Ian said:

“With the UK so far behind in terms of the number of new houses that need to be built, modular is the answer to not just build quicker but greener too.
It generates up to 90% less waste than traditional construction, it means 90% less vehicle movements to sites, thus reducing the carbon footprint and 94% of materials in modular construction are sourced in more eco-friendly ways.”

Taking care

Not content with contributing to construction’s drive for a sustainable future with its aluminium products and its supply to the modular sector, the North Lincolnshire fabricator is doing its best to reduce its own carbon footprint.
Meeting its Environmental, Social, and Corporate Governance (ESG) values is playing an increasing role in Barton’s business agenda. A formalisation of a business’s collective conscientiousness, among other things it looks at how a business performs on environmental challenges, including waste and recycling.
Moving to lower emissions on its fleet, it recently taken delivery of its new hybrid Toyota Corolla Commercial van, which replaces a diesel van, and achieves 60 mpg so is good for the environment.
Ian added:

“We have always taken our environment obligations seriously and that includes manufacturing responsibility and more sustainable working practices so we can meet the sustainability requirements and expectations of our customers.”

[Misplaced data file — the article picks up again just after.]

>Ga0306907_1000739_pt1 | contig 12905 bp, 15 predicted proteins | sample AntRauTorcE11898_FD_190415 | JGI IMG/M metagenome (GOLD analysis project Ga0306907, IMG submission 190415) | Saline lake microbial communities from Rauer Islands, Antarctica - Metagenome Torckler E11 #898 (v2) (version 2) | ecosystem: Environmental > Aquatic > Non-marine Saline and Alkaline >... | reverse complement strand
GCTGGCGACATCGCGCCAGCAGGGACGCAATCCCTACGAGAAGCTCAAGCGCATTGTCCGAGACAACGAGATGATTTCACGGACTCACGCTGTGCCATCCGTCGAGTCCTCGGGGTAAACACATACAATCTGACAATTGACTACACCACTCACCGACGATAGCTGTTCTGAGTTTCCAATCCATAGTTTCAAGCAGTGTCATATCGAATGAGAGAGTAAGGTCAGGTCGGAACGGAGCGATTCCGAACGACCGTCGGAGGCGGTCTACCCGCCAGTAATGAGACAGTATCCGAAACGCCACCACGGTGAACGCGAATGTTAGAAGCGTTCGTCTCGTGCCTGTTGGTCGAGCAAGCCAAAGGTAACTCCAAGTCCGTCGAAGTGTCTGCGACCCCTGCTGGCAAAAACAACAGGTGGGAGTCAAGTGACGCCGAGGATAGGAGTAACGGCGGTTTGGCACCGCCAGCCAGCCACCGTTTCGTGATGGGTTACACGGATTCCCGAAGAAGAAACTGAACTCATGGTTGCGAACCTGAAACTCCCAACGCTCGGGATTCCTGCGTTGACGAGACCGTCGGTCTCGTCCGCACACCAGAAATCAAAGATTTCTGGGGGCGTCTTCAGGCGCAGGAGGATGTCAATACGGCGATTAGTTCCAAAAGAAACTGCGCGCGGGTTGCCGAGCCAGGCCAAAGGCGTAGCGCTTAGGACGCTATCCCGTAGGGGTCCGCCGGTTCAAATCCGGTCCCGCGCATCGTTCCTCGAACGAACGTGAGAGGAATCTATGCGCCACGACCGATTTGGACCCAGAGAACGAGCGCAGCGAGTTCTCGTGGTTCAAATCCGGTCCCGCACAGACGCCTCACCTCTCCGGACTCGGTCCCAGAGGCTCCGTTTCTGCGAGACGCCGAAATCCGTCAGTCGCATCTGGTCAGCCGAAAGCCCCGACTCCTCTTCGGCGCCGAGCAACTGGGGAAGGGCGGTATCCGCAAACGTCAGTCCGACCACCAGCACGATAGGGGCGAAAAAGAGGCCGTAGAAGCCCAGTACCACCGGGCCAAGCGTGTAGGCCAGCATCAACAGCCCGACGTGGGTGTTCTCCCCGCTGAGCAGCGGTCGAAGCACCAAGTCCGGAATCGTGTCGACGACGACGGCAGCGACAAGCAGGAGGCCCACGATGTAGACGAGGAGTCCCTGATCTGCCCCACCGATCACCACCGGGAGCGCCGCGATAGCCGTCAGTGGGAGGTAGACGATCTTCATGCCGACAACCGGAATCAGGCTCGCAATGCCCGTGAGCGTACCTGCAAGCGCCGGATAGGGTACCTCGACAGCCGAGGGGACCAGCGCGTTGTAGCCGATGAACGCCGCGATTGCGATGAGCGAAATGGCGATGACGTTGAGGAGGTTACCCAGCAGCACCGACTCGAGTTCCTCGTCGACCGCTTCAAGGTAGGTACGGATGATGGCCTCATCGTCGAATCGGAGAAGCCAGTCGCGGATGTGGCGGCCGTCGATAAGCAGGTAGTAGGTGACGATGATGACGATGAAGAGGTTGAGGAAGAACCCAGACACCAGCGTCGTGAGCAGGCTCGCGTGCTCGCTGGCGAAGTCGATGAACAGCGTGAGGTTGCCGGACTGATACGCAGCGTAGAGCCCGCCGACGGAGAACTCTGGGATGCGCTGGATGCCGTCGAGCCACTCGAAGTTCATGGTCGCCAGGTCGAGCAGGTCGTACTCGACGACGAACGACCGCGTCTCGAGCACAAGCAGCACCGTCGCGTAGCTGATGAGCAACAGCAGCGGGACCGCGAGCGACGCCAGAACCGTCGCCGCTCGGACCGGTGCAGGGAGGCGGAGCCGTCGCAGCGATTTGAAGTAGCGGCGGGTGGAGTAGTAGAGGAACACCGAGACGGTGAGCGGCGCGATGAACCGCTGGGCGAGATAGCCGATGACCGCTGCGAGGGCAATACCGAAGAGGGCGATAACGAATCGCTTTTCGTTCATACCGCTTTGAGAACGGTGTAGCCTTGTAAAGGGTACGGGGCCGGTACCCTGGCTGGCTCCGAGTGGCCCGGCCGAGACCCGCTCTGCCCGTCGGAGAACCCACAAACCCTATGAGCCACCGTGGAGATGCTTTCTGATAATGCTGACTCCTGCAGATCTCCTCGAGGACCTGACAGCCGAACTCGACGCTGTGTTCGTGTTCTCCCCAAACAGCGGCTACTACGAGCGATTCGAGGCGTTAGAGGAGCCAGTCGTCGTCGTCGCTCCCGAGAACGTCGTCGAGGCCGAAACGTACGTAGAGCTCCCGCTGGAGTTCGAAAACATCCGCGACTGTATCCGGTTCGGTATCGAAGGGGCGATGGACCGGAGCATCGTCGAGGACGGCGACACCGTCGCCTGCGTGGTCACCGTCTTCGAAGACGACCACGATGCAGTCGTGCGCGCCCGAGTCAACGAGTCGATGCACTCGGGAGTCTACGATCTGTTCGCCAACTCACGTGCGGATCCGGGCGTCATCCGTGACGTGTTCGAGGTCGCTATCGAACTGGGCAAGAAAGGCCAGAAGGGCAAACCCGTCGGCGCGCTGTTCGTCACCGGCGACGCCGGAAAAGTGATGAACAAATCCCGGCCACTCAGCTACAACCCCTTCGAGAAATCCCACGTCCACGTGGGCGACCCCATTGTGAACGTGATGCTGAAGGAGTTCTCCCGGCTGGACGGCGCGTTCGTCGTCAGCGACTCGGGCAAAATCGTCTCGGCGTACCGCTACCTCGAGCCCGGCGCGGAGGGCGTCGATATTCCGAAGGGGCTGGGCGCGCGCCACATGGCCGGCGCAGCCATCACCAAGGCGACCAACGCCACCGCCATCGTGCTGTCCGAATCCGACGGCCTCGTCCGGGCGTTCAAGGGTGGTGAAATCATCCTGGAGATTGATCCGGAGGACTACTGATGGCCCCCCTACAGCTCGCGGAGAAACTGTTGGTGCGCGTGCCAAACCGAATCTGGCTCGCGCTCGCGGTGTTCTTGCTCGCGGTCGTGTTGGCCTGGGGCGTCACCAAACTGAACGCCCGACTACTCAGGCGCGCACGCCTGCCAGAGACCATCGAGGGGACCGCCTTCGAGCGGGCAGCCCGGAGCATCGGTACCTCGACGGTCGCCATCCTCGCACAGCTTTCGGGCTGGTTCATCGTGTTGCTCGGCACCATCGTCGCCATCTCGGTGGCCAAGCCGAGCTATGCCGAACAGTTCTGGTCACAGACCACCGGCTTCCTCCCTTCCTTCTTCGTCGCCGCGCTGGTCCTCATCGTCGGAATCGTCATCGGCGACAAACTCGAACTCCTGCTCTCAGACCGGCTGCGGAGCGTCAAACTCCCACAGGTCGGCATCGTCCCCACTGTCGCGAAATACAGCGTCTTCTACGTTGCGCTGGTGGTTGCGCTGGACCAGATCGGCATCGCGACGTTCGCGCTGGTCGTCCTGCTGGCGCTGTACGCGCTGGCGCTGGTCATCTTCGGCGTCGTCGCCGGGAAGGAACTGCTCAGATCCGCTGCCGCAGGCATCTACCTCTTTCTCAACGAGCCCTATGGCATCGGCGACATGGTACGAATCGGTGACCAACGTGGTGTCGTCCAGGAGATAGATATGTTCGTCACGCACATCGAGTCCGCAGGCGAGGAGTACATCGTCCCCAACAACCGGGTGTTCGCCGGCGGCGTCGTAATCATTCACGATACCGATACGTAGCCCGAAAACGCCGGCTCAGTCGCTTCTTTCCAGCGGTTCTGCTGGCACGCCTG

For more information on Barton Windows CLICK HERE TO visit the website

or call 01652 633897


Plastic is bad right? Yet, low maintenance, thermally efficient and highly recyclable, on paper it has a lot to offer the construction sector. So where is it going wrong?

You’re on site. It’s a muddy winter’s day and bundles of shrink wrap and tape are blowing like tumble weed in a Western movie, across the muddy puddles, waiting to entangle themselves in neighbouring hedgerows.  It’s as negative an image of plastic as there can be (unless its ensnaring marine wildlife). And while the construction sector has taken steps in the right direction, plastic waste remains a big problem.  Recent government data shows that the UK has cut plastic waste by 2.7% over the past two years as we switch to paper straws and reusable bags. But at the same time plastic waste in construction jumped by 46%, reflecting increased sector activity.